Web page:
In the evening, Annelie took me to Kottbusser Tor. (No fricking idea which stadsdel that is.) I kept asking her things to orient myself so now I know that what Peter Fox sings in his genius song about Berlin, “Schwarz zu Blau” is entirely true: “Ich stampf durch die Kotze am Kotti” – I walk through the vomit at Kottbusser Tor. Annelie explained that this is a common sight on a weekend and I was glad it was Thursday.

Generally, I think Peter Fox is a good representative for Berlin: cool but not too far from mainstream, poetic and deeper than you would think, somewhat rough, and in some songs just a bit too much of a beat for every day (at least if you are over 25 and past your taking-speed-phase).

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At Kottbusser Tor we found a Persian restaurant that I forced/persuaded Annelie to eat at and over dinner we discussed our impressions of Germany. I must say that Annelie has germanified without my help in a breath-taking speed. When we walked into her apartment, she did not take off her shoes. It almost made me uncomfortable to see her walk into her bedroom with boots. She also enters busses through the rear door while I stand wide-eyed with my bus ticket and want to show it to the driver. At our fika, she sat down all calm and waited for the waitress while I barely could resist the impulse to go up to the counter. Give me five weeks, I will be as German as Annelie again.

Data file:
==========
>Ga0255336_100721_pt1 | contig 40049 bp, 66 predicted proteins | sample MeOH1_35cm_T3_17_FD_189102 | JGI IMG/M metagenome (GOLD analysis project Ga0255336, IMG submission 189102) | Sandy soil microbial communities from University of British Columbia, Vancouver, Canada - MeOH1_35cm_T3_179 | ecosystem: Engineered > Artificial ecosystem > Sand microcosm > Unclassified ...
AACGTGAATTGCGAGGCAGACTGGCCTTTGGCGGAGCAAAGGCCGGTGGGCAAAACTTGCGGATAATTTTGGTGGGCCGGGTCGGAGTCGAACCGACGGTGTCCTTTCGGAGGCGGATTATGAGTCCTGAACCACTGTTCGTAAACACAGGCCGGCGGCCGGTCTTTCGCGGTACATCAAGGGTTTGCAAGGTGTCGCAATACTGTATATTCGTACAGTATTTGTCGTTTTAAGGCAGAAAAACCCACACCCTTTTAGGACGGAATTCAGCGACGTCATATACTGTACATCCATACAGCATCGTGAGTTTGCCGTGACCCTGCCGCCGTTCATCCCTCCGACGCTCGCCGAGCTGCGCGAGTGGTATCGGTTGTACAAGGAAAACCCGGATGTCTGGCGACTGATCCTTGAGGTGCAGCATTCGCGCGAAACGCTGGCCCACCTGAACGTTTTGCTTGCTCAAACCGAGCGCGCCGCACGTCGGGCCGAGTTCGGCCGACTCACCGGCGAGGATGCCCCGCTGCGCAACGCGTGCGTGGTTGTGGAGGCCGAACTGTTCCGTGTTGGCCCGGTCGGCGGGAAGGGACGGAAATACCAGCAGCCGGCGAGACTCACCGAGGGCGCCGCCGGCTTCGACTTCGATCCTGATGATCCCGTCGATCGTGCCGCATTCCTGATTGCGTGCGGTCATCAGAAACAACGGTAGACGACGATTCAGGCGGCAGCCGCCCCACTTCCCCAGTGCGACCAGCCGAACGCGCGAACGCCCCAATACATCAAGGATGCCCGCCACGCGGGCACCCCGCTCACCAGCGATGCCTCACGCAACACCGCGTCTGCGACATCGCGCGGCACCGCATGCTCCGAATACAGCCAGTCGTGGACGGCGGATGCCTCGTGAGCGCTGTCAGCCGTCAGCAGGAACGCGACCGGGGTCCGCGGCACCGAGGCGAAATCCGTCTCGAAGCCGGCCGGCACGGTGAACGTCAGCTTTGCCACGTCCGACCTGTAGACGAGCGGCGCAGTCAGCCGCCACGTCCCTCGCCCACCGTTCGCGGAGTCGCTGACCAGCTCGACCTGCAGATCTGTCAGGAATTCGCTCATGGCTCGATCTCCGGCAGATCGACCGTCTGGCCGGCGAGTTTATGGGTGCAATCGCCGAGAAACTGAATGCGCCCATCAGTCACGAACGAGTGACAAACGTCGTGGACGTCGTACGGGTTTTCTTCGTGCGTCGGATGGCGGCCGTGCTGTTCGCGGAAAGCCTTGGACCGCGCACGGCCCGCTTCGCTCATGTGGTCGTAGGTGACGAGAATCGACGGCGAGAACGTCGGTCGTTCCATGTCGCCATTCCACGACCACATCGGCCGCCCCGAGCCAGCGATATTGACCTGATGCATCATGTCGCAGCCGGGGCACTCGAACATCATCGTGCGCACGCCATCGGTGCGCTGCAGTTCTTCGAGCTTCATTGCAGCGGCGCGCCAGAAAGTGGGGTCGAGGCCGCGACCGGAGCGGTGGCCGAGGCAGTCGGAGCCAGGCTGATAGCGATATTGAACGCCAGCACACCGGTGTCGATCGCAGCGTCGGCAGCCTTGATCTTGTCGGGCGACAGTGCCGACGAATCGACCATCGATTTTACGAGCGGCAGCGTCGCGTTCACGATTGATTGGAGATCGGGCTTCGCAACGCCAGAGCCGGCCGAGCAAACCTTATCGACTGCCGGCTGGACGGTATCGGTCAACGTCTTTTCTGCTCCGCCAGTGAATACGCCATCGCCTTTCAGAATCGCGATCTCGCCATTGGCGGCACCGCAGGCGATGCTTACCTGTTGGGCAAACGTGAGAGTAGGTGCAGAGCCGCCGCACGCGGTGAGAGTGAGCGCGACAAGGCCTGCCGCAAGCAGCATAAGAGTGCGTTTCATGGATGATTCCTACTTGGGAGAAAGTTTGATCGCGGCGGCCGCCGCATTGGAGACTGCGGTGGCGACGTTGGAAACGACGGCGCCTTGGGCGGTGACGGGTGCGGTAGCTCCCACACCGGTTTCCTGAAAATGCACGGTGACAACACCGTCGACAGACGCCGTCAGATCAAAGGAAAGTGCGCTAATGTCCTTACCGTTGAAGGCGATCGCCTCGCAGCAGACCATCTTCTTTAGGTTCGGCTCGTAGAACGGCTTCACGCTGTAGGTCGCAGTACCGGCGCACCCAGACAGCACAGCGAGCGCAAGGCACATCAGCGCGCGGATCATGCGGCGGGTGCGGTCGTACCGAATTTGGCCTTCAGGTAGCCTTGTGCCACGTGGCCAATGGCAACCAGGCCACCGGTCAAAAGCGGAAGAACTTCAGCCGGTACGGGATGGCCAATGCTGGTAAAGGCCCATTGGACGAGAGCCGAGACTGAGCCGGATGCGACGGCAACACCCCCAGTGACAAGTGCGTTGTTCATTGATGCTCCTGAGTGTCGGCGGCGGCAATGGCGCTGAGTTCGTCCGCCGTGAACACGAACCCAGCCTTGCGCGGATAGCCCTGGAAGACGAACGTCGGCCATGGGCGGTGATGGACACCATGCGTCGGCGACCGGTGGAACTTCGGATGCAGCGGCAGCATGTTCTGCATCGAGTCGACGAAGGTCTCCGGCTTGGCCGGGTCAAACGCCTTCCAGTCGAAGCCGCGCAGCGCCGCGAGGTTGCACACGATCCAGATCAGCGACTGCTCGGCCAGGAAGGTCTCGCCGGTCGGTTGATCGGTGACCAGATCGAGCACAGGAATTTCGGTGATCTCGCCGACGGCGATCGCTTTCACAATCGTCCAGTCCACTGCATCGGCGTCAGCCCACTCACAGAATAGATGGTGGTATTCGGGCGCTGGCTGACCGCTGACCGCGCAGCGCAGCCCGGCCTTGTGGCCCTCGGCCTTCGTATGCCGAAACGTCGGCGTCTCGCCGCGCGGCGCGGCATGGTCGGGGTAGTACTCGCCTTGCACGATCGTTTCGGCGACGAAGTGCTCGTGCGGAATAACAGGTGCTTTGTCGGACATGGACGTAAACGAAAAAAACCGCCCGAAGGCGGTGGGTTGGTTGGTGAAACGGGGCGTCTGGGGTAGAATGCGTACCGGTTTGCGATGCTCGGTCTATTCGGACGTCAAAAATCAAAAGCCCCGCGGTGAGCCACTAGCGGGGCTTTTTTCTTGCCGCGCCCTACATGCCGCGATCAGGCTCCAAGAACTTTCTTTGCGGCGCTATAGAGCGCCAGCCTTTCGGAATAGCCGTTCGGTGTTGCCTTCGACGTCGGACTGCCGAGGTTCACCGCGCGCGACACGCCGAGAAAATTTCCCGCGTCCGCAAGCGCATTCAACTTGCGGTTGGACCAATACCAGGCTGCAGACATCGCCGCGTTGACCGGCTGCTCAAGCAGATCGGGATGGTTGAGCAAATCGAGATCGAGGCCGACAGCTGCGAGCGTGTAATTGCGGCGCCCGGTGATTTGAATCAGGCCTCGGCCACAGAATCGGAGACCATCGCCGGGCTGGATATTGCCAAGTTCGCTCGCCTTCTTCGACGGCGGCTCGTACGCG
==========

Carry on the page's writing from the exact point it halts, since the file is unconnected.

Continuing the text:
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We also established that Annelie shares my theory of national absent-minded facial expressions. In my year-long study of Swedes on the metro, I have observed that a somewhat pissed look is part of the outfit. The pissed expression is though usually not at all meant to be unfriendly because as soon as you approach a person, they will lighten up, smile and gladly help you with getting to the green line to Hagsätra. Germans in public spaces do not look pissed, they look heavily weighed down and slightly troubled. As a German, I totally get it: we’re constantly bearing the German responsibility (for fixing the economic crisis, for all the wars, for Europe, for producing the longest words) with us. You can’t look light-hearted if you have to worry about everything. Just like with Swedes, when you approach a German, the person will lose its worried look and be a happy fellow. (Berliners, however, have a notorious reputation of being very unfriendly.)

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The German look

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The Swedish expression